Will Wearing a Mask Protect You Against Coronavirus?

In view of the increasing numbers, the position statements from certain authorities might have changed from not necessary to necessary to wear a mask. Therefore, this topic needs to be updated from time to time.

Update: The US Centre of Disease Control (CDC) now recommends at least wearing a face cloth in public settings in light of new evidence from recent studies that a significant portion of individuals with coronavirus lack symptoms (“asymptomatic”) and that even those who eventually develop symptoms (“pre-symptomatic”) can transmit the virus to others before showing symptoms. This means that the virus can spread between people interacting in close proximity—for example, speaking, coughing, or sneezing—even if those people are not exhibiting symptoms.


Testing by the Health and Safety Executive in UK has found that any kind of protection is better than nothing.

Experts have lab tested face masks used by NHS medics to try to stop patients giving them illnesses spread through the air like flu, ebola and other illnesses similar to coronavirus such as SARs.

The Health and Safety Executive uses a specialist machine that sprays water droplets at a person wearing a mask to accurately replicate being hit with a cough or a sneeze.

People wearing different types of mask were also sprayed five times from a metre away while breathing in. The same test was also done while standing still, walking towards someone and walking away to see how much, if any, of the spray got through.

Here are the best and worst performers:

Best - Mask respirator with filters

Chances of getting coronavirus: 100 times less likely than wearing no mask

Description: The NHS (National Health Service - UK) uses this kind of face mask to treat patients with the most dangerous airborne illnesses such as coronavirus, swine flu or ebola.

It has the highest level of protection because it filters the air and has a rubber mouthpiece meaning that no droplets from a cough or sneeze could get into the mouth or nose.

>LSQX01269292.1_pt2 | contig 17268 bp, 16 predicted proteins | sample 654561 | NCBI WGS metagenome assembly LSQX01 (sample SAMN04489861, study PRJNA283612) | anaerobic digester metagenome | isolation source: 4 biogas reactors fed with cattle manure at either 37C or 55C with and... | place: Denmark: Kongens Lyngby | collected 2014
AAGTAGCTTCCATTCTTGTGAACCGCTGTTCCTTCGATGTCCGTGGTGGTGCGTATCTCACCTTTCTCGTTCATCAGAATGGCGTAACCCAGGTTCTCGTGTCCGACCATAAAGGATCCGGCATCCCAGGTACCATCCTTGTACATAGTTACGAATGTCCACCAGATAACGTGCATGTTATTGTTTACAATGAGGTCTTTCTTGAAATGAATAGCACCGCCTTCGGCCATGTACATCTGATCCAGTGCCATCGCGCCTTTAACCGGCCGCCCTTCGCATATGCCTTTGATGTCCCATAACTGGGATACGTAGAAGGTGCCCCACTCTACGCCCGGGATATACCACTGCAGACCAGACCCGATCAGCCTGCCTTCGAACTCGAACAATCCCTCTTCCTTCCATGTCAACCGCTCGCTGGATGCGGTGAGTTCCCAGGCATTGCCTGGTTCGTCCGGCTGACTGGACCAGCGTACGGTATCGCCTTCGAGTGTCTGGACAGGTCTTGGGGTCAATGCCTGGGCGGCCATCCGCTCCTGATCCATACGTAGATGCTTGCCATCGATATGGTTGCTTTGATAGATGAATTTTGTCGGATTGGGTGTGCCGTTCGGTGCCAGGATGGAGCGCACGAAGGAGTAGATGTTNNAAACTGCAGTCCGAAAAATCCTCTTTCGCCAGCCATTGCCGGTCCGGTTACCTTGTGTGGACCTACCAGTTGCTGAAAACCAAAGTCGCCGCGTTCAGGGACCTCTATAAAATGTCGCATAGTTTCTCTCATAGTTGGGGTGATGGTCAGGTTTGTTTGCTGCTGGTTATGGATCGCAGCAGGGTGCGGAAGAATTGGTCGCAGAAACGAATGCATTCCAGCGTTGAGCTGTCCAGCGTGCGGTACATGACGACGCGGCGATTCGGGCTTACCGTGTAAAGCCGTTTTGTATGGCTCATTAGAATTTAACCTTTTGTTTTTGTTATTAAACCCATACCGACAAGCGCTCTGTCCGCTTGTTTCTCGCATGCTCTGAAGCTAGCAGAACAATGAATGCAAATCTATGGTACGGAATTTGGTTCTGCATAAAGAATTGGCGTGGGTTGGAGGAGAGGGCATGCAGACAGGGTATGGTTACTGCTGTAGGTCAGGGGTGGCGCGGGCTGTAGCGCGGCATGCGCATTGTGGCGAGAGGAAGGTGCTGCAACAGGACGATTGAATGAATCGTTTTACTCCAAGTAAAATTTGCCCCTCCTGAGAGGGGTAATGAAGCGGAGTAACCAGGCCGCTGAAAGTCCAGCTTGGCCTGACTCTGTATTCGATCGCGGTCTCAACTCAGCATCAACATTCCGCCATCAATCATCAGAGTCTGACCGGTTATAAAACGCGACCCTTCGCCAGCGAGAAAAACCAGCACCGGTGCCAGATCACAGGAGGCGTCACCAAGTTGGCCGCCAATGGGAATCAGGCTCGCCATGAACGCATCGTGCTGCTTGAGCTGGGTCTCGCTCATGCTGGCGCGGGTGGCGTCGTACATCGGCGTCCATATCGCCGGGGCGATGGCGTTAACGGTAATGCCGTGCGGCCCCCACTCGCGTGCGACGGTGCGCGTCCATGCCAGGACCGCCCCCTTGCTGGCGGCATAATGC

It also has multiple straps that ensure it is fitted tightly to a person's head and face.

Safe bet - Mask respirator with no filter (N95) - From RM12 online

Chances of getting coronavirus: 78 times less likely than wearing no mask

Description: This cheaper face mask is designed to offer protection from gases, hazardous materials and a small amount of liquid.

If a coronavirus sufferer sneezed or coughed in your face while wearing it it would still offer good protection. But because the mask is smaller, particles from the virus could linger on the face. It would have to be disposed of after one use. It should not get wet.

Basic protection - standard surgical mask - From RM 25 online

Chances of getting coronavirus: Six times less likely than wearing no mask

Description: Surgical masks protect against large droplets, splashes and contact transmission with illnesses such as coronavirus.

But testing by the Health and Safety Executive found that when a sneeze landed on them traces were found inside.

The report on preventing the spread of swine flu says: 'They should not be used in situations where close exposure to infectious aerosols [sneezes and coughs] is likely. This level of protection might not sufficiently reduce the likelihood of transmission via this route'.

A randomized controlled trial (published in British Medical Journal) compared the ability of surgical and cloth masks to prevent healthcare workers from contracting the flu. It found that workers wearing cloth masks were thirteen times more likely to get a respiratory viral infection than those workers wearing medical masks.

A new study was just published in the journal Nature (Apr 2020) using surgical face masks and patients who had diagnosed respiratory viral infections (NOT the novel coronavirus). The goal here was to see how much viral transmission the masks stopped during actual coughs. The good news is that under real-world conditions, the surgical masks seemed to stop most of the smaller particles (the droplets in this study, at under 5 microns, were bigger than the super small ones everyone is concerned about).